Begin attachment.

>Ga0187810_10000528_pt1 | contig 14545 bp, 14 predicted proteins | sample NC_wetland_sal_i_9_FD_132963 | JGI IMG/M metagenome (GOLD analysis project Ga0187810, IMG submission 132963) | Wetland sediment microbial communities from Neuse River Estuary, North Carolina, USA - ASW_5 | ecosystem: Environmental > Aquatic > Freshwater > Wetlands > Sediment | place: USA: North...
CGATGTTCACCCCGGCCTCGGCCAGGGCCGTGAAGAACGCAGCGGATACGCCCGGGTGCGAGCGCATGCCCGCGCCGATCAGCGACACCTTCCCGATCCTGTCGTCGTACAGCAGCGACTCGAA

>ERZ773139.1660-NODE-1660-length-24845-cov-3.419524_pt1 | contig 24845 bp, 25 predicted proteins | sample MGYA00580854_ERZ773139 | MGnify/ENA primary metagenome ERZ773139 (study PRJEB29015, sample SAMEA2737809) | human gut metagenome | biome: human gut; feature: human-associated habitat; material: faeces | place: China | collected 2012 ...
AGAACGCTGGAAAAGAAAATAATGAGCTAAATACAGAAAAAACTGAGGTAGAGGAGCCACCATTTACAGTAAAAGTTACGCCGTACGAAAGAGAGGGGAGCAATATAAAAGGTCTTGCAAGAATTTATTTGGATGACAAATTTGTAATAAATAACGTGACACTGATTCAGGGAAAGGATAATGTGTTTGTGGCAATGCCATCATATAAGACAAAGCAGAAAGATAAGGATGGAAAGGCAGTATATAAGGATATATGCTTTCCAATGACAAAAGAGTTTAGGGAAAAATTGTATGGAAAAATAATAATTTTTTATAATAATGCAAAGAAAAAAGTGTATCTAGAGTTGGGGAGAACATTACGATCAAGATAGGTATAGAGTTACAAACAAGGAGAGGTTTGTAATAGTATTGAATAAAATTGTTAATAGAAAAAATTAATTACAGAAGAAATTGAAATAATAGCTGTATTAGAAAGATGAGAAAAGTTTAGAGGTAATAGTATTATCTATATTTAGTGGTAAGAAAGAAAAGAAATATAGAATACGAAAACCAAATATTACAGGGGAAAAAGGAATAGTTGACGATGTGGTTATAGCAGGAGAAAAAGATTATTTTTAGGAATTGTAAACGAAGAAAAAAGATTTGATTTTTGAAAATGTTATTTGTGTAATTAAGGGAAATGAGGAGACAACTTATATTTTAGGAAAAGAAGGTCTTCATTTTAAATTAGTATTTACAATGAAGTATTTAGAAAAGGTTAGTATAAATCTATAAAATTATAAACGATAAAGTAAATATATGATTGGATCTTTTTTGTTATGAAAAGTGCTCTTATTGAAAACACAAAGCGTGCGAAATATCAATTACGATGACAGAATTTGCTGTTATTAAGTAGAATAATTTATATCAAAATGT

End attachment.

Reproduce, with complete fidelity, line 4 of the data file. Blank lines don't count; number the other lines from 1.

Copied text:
AGAACGCTGGAAAAGAAAATAATGAGCTAAATACAGAAAAAACTGAGGTAGAGGAGCCACCATTTACAGTAAAAGTTACGCCGTACGAAAGAGAGGGGAGCAATATAAAAGGTCTTGCAAGAATTTATTTGGATGACAAATTTGTAATAAATAACGTGACACTGATTCAGGGAAAGGATAATGTGTTTGTGGCAATGCCATCATATAAGACAAAGCAGAAAGATAAGGATGGAAAGGCAGTATATAAGGATATATGCTTTCCAATGACAAAAGAGTTTAGGGAAAAATTGTATGGAAAAATAATAATTTTTTATAATAATGCAAAGAAAAAAGTGTATCTAGAGTTGGGGAGAACATTACGATCAAGATAGGTATAGAGTTACAAACAAGGAGAGGTTTGTAATAGTATTGAATAAAATTGTTAATAGAAAAAATTAATTACAGAAGAAATTGAAATAATAGCTGTATTAGAAAGATGAGAAAAGTTTAGAGGTAATAGTATTATCTATATTTAGTGGTAAGAAAGAAAAGAAATATAGAATACGAAAACCAAATATTACAGGGGAAAAAGGAATAGTTGACGATGTGGTTATAGCAGGAGAAAAAGATTATTTTTAGGAATTGTAAACGAAGAAAAAAGATTTGATTTTTGAAAATGTTATTTGTGTAATTAAGGGAAATGAGGAGACAACTTATATTTTAGGAAAAGAAGGTCTTCATTTTAAATTAGTATTTACAATGAAGTATTTAGAAAAGGTTAGTATAAATCTATAAAATTATAAACGATAAAGTAAATATATGATTGGATCTTTTTTGTTATGAAAAGTGCTCTTATTGAAAACACAAAGCGTGCGAAATATCAATTACGATGACAGAATTTGCTGTTATTAAGTAGAATAATTTATATCAAAATGT